Sources : Seta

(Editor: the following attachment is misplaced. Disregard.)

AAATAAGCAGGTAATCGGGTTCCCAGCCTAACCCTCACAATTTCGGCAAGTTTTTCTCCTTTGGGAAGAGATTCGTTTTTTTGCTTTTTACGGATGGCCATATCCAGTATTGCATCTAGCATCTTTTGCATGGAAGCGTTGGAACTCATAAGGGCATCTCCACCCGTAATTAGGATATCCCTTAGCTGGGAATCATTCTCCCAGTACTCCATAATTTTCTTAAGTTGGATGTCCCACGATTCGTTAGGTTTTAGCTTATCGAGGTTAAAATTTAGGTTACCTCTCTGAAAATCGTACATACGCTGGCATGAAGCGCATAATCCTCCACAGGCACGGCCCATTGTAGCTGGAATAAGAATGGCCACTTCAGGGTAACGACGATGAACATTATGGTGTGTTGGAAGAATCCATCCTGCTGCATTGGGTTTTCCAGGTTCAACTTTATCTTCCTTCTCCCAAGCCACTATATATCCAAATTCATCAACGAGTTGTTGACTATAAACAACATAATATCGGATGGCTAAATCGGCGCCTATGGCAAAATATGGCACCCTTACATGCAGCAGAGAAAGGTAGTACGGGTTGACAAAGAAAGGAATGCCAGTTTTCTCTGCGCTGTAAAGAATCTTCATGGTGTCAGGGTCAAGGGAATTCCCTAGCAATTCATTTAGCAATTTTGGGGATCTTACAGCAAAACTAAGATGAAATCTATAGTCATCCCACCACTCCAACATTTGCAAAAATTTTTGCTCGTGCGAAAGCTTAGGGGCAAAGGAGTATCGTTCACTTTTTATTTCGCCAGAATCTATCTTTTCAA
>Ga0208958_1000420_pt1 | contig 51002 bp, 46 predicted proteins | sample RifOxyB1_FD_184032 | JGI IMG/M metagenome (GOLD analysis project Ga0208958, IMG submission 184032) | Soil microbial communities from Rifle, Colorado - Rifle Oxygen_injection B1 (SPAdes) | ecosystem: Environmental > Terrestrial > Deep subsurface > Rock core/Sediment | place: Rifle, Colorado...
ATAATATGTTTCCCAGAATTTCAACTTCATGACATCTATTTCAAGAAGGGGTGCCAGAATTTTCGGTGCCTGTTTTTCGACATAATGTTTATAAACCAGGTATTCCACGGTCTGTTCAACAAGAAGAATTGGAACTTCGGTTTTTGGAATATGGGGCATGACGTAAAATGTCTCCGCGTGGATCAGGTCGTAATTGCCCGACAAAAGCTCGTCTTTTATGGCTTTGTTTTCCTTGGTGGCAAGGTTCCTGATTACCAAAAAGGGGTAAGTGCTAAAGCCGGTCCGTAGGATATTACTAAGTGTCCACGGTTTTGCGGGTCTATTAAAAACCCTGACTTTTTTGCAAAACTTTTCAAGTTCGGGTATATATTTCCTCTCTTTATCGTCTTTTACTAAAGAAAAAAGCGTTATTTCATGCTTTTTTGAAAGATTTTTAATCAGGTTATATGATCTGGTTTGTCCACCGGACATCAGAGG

Thomas of Cantimpré [circa 1200-1272 CE] (Liber de natura rerum, Worms 9.42): A seta [hair, bristle] is a worm, or rather a snake, as some would have it. It has its name from its nature: for this smallest of animals is like a bristle [seta = saeta, bristle/hair], or like one of the hairs of a horse. Now it is a worm about a cubit long, thin and slender, like a hard and white needle, and each end is the same; since it seems to have no head it can crawl both directions with its tail. It is often found in the streams which come from fountains, being born in uncorrupted waters, yet not from foul. It is so hard that it can barely be crushed by the foot. Even if it is placed in boiling water, it cannot be cooked. Its venom is so strong, that if a man drinks anything containing the poison it causes him to languish and melt away, until it takes away his life in severe torture. This alone brings death, not otherwise. - [Badke translation/paraphrase]